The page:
Columbus, OH – 5/11/2021.
The trend towards consolidation in the healthcare marketplace has generated abundant scale, but heavily at the cost of connectivity and agility. Throughout industry literature, the prevailing emphasis is on health systems as the nexus point around which the rest of the structure revolves. This orbital perspective, however, does not sufficiently consider the extent to which healthcare happens in the home, in the workplace, on the road, and everywhere other than on large health system campuses.
Diminished communication and collaboration subsequently impede innovation. Electronic health records are useful enough as simple storage containers, but don’t, on their own, contribute to information-sharing that enhances outcomes. Some elements of convenience, such as comprehensive academic medical centers housing every piece of equipment and providers of every subspecialty, undermine more practically relevant needs, such as efficient consumer access and ease of inter-provider consultation.
Technology introduced in the name of increased productivity needs to be carefully calibrated and assessed for its capacity to deliver on that objective. The market, today, is fairly flooded with devices and apps. What differentiates Health in Motion Network’s efforts?
Let’s talk about bringing attention to the underutilized pharmacy profession. Pharmacists are adept care managers, proficient in consumer communication best practices, and more frequently interact with consumers than do their physician counterparts. Appropriate medication management can reduce inefficiencies and costs, and facilitates better long-term outcomes. Adherence or utilization concerns can be addressed immediately, rather than progressing to more emergent status. Pharmacists can and do coordinate with physicians as well as nurses, physician assistants, social workers, nutritionists, health educators, along with payers.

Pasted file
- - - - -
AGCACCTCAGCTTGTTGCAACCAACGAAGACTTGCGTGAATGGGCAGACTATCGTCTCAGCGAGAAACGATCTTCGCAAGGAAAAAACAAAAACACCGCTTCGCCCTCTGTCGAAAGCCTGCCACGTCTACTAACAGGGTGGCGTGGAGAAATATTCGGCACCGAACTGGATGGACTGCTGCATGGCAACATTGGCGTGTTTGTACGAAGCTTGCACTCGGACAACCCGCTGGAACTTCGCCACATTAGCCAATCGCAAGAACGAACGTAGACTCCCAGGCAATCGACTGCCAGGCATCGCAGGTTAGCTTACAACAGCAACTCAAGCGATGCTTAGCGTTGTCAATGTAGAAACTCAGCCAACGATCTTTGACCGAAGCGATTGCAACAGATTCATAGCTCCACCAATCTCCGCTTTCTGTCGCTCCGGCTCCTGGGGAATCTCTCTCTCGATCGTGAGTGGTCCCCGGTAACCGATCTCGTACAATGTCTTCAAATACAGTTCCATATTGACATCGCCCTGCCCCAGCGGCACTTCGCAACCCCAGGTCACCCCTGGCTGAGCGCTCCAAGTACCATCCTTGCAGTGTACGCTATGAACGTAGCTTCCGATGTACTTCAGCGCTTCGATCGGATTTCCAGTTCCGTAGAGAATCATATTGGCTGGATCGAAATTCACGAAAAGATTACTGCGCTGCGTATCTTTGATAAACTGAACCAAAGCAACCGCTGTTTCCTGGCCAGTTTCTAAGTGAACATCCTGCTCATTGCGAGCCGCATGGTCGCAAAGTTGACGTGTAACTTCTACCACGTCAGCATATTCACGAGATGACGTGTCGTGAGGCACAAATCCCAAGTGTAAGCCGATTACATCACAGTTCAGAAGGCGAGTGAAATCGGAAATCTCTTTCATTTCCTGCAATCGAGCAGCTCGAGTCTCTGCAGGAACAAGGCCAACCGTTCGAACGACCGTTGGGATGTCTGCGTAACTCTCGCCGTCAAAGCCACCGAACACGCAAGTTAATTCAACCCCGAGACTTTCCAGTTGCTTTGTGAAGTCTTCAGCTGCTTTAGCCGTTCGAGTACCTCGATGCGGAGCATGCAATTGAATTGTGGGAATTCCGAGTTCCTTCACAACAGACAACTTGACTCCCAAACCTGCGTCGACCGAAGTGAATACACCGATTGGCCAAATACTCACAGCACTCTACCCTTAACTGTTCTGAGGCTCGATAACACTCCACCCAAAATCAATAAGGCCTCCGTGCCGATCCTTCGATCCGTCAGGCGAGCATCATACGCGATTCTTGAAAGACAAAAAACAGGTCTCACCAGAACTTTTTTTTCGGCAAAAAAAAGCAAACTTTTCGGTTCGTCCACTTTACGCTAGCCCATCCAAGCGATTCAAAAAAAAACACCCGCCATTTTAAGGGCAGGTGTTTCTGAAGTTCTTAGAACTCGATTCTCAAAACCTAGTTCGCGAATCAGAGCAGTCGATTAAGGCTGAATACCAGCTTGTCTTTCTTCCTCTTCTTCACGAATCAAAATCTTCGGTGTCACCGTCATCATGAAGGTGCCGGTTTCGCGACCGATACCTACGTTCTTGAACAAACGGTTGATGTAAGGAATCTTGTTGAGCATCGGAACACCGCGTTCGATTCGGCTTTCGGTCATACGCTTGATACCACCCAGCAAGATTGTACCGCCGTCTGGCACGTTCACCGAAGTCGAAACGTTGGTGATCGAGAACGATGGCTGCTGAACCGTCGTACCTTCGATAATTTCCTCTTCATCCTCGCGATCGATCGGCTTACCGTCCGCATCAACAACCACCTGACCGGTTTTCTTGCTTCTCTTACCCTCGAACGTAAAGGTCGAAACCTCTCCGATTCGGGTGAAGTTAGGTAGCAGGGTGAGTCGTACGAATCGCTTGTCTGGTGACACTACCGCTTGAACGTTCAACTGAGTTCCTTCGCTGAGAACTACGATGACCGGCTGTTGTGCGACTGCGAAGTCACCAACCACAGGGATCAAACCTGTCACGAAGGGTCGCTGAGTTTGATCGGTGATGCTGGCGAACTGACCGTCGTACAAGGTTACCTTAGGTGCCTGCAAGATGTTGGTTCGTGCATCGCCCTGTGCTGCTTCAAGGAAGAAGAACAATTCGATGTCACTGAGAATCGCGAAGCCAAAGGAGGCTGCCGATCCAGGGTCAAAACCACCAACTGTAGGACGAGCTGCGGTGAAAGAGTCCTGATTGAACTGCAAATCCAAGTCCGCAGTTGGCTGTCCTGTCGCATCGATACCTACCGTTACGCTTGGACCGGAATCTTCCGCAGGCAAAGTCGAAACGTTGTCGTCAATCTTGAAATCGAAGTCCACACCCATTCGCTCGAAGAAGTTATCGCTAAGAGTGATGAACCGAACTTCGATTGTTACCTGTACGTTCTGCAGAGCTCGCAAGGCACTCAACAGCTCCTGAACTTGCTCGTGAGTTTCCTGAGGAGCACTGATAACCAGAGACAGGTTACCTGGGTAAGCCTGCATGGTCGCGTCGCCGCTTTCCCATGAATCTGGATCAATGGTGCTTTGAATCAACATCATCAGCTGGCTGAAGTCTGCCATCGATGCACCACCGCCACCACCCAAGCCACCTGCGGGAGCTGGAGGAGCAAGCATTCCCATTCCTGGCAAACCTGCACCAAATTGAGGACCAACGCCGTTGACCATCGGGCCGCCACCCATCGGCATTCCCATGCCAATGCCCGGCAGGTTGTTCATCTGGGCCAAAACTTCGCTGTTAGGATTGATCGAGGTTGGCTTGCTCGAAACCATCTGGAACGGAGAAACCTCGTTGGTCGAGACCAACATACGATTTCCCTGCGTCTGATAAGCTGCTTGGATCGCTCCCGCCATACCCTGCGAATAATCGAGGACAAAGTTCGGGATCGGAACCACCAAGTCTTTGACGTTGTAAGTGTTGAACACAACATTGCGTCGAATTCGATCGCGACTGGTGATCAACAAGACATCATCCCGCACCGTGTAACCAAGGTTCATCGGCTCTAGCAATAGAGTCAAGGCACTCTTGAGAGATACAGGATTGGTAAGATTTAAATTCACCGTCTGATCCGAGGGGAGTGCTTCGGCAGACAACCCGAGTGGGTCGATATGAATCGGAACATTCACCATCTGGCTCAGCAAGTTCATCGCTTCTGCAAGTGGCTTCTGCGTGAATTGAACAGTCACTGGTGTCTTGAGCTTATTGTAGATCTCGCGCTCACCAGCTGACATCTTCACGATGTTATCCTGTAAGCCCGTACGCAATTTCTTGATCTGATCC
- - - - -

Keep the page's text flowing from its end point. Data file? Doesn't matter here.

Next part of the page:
Reading this description, without additional context, it would seem that pharmacists, then, are the true center of the healthcare experience. They do not take the place of medical care, and pharmacies do not subvert hospital systems. They are all, together, complementary.
Technology that prioritizes the role of the pharmacist, as a means to empower the consumer, while coordinating with health systems and entire care teams, boosts productivity through workflow optimization and centralization of pertinent data. Real-time information exchange generates more responsive and personalized care plans. Decision-making is more inclusive, less attenuated, and more effective.
This is the sort of innovation healthcare needs. Rather than attempt to build a new system, take the pieces we have that work, and that have so much potential to work better, and establish new connections. Agility comes from connectivity. It’s mechanics, really. Which isn’t to say it’s easy. Time and time again, we’ve seen the difficulty in repositioning healthcare on any sort of systemic scale. But there’s an elegance in a solution that relies on realigning, rather than recreating, the nodes of the network.
Health in Motion Network delivers a consumer-centric, digitally enhanced healthcare ecosystem, enabling centralized and personalized, pharmacist-driven care management, empowering consumer choice and optimizing clinical outcomes.